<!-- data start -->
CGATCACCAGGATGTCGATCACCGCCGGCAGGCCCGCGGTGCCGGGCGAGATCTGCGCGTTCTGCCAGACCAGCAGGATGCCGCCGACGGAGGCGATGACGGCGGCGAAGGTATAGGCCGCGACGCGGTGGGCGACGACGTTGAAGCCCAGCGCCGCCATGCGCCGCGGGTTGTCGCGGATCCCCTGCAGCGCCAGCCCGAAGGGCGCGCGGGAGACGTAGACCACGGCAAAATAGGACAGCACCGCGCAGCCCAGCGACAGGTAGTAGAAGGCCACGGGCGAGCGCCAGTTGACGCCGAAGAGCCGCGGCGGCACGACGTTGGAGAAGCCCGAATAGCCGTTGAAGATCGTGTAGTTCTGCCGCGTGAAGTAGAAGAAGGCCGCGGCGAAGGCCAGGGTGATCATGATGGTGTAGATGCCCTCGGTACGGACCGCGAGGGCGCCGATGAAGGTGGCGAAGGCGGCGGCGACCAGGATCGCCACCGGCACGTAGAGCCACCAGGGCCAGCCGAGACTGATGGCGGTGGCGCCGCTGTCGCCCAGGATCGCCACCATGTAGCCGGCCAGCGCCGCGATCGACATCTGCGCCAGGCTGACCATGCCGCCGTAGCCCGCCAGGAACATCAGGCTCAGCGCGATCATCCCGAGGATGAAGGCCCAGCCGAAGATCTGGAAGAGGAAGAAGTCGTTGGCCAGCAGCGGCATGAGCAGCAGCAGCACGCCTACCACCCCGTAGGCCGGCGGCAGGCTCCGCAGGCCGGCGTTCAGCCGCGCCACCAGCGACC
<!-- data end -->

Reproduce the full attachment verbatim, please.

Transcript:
CGATCACCAGGATGTCGATCACCGCCGGCAGGCCCGCGGTGCCGGGCGAGATCTGCGCGTTCTGCCAGACCAGCAGGATGCCGCCGACGGAGGCGATGACGGCGGCGAAGGTATAGGCCGCGACGCGGTGGGCGACGACGTTGAAGCCCAGCGCCGCCATGCGCCGCGGGTTGTCGCGGATCCCCTGCAGCGCCAGCCCGAAGGGCGCGCGGGAGACGTAGACCACGGCAAAATAGGACAGCACCGCGCAGCCCAGCGACAGGTAGTAGAAGGCCACGGGCGAGCGCCAGTTGACGCCGAAGAGCCGCGGCGGCACGACGTTGGAGAAGCCCGAATAGCCGTTGAAGATCGTGTAGTTCTGCCGCGTGAAGTAGAAGAAGGCCGCGGCGAAGGCCAGGGTGATCATGATGGTGTAGATGCCCTCGGTACGGACCGCGAGGGCGCCGATGAAGGTGGCGAAGGCGGCGGCGACCAGGATCGCCACCGGCACGTAGAGCCACCAGGGCCAGCCGAGACTGATGGCGGTGGCGCCGCTGTCGCCCAGGATCGCCACCATGTAGCCGGCCAGCGCCGCGATCGACATCTGCGCCAGGCTGACCATGCCGCCGTAGCCCGCCAGGAACATCAGGCTCAGCGCGATCATCCCGAGGATGAAGGCCCAGCCGAAGATCTGGAAGAGGAAGAAGTCGTTGGCCAGCAGCGGCATGAGCAGCAGCAGCACGCCTACCACCCCGTAGGCCGGCGGCAGGCTCCGCAGGCCGGCGTTCAGCCGCGCCACCAGCGACC